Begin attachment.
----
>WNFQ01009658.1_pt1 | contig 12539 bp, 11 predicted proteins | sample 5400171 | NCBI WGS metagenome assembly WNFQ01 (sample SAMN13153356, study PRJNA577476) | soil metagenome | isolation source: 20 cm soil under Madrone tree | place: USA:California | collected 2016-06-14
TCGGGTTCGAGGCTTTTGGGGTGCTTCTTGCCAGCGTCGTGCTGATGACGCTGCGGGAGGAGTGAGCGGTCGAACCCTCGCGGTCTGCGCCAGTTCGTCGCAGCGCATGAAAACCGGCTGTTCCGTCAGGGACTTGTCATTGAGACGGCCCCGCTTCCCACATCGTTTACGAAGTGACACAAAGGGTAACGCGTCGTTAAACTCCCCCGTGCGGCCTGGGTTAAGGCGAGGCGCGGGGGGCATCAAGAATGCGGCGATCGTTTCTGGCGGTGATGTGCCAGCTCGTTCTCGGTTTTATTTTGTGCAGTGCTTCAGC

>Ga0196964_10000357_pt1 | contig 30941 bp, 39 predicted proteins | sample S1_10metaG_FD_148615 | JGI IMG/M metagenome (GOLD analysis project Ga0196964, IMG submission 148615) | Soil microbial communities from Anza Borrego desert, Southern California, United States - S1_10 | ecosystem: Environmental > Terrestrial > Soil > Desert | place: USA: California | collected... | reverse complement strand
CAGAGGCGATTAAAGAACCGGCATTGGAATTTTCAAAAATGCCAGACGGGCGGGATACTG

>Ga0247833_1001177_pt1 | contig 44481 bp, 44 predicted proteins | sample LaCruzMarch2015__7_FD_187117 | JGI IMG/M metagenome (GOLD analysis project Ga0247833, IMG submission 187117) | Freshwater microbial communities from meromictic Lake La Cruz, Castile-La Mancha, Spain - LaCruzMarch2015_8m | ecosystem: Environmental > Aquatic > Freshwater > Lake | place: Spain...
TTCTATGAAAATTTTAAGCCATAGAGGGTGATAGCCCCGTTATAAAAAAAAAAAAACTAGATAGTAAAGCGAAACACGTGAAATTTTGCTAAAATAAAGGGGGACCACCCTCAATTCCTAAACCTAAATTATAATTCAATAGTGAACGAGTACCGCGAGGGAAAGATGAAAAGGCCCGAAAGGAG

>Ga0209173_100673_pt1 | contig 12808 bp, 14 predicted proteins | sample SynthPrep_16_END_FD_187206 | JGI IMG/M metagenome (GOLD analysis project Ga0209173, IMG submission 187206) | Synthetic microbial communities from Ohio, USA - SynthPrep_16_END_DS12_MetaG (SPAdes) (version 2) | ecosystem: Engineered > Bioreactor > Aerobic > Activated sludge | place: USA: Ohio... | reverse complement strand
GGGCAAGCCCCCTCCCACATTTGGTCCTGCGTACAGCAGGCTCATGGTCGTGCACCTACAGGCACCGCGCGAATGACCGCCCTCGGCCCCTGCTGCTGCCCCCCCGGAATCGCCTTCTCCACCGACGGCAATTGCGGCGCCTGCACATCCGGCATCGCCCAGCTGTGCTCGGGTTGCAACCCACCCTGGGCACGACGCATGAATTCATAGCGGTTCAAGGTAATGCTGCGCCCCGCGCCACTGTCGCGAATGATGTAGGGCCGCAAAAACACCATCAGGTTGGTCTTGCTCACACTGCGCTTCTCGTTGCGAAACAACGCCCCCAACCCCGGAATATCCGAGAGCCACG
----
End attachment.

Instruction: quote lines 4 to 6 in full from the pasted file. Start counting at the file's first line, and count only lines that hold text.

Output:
CAGAGGCGATTAAAGAACCGGCATTGGAATTTTCAAAAATGCCAGACGGGCGGGATACTG

>Ga0247833_1001177_pt1 | contig 44481 bp, 44 predicted proteins | sample LaCruzMarch2015__7_FD_187117 | JGI IMG/M metagenome (GOLD analysis project Ga0247833, IMG submission 187117) | Freshwater microbial communities from meromictic Lake La Cruz, Castile-La Mancha, Spain - LaCruzMarch2015_8m | ecosystem: Environmental > Aquatic > Freshwater > Lake | place: Spain...
TTCTATGAAAATTTTAAGCCATAGAGGGTGATAGCCCCGTTATAAAAAAAAAAAAACTAGATAGTAAAGCGAAACACGTGAAATTTTGCTAAAATAAAGGGGGACCACCCTCAATTCCTAAACCTAAATTATAATTCAATAGTGAACGAGTACCGCGAGGGAAAGATGAAAAGGCCCGAAAGGAG